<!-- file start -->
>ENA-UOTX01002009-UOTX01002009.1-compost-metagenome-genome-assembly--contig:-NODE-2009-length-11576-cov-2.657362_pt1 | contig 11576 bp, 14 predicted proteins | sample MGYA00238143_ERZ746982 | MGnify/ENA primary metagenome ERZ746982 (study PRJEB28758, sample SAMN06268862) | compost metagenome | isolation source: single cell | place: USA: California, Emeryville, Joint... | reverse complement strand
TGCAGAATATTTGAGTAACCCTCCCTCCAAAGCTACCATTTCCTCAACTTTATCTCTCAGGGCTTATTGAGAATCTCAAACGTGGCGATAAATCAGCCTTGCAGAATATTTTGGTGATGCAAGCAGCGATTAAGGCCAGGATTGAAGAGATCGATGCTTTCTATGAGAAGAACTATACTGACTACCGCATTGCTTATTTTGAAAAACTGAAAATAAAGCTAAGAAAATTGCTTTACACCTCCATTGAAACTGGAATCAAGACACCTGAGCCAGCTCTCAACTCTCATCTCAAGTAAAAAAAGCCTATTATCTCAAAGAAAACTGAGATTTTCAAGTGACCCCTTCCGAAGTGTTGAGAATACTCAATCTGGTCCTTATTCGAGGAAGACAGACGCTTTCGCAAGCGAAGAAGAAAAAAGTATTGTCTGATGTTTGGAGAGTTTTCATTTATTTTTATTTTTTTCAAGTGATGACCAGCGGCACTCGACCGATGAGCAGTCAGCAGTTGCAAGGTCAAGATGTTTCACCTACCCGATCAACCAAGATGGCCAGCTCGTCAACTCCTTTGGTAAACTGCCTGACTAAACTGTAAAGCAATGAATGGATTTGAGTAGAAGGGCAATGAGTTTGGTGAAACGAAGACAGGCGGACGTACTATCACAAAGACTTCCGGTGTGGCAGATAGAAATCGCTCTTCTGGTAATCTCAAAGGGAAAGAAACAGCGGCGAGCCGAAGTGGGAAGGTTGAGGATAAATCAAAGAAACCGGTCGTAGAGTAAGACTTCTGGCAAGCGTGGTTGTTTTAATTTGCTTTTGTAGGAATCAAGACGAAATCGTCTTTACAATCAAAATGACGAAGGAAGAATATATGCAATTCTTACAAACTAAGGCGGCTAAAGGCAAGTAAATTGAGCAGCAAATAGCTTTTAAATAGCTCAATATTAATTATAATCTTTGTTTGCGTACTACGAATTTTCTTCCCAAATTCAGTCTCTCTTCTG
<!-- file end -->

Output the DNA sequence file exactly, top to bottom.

>ENA-UOTX01002009-UOTX01002009.1-compost-metagenome-genome-assembly--contig:-NODE-2009-length-11576-cov-2.657362_pt1 | contig 11576 bp, 14 predicted proteins | sample MGYA00238143_ERZ746982 | MGnify/ENA primary metagenome ERZ746982 (study PRJEB28758, sample SAMN06268862) | compost metagenome | isolation source: single cell | place: USA: California, Emeryville, Joint... | reverse complement strand
TGCAGAATATTTGAGTAACCCTCCCTCCAAAGCTACCATTTCCTCAACTTTATCTCTCAGGGCTTATTGAGAATCTCAAACGTGGCGATAAATCAGCCTTGCAGAATATTTTGGTGATGCAAGCAGCGATTAAGGCCAGGATTGAAGAGATCGATGCTTTCTATGAGAAGAACTATACTGACTACCGCATTGCTTATTTTGAAAAACTGAAAATAAAGCTAAGAAAATTGCTTTACACCTCCATTGAAACTGGAATCAAGACACCTGAGCCAGCTCTCAACTCTCATCTCAAGTAAAAAAAGCCTATTATCTCAAAGAAAACTGAGATTTTCAAGTGACCCCTTCCGAAGTGTTGAGAATACTCAATCTGGTCCTTATTCGAGGAAGACAGACGCTTTCGCAAGCGAAGAAGAAAAAAGTATTGTCTGATGTTTGGAGAGTTTTCATTTATTTTTATTTTTTTCAAGTGATGACCAGCGGCACTCGACCGATGAGCAGTCAGCAGTTGCAAGGTCAAGATGTTTCACCTACCCGATCAACCAAGATGGCCAGCTCGTCAACTCCTTTGGTAAACTGCCTGACTAAACTGTAAAGCAATGAATGGATTTGAGTAGAAGGGCAATGAGTTTGGTGAAACGAAGACAGGCGGACGTACTATCACAAAGACTTCCGGTGTGGCAGATAGAAATCGCTCTTCTGGTAATCTCAAAGGGAAAGAAACAGCGGCGAGCCGAAGTGGGAAGGTTGAGGATAAATCAAAGAAACCGGTCGTAGAGTAAGACTTCTGGCAAGCGTGGTTGTTTTAATTTGCTTTTGTAGGAATCAAGACGAAATCGTCTTTACAATCAAAATGACGAAGGAAGAATATATGCAATTCTTACAAACTAAGGCGGCTAAAGGCAAGTAAATTGAGCAGCAAATAGCTTTTAAATAGCTCAATATTAATTATAATCTTTGTTTGCGTACTACGAATTTTCTTCCCAAATTCAGTCTCTCTTCTG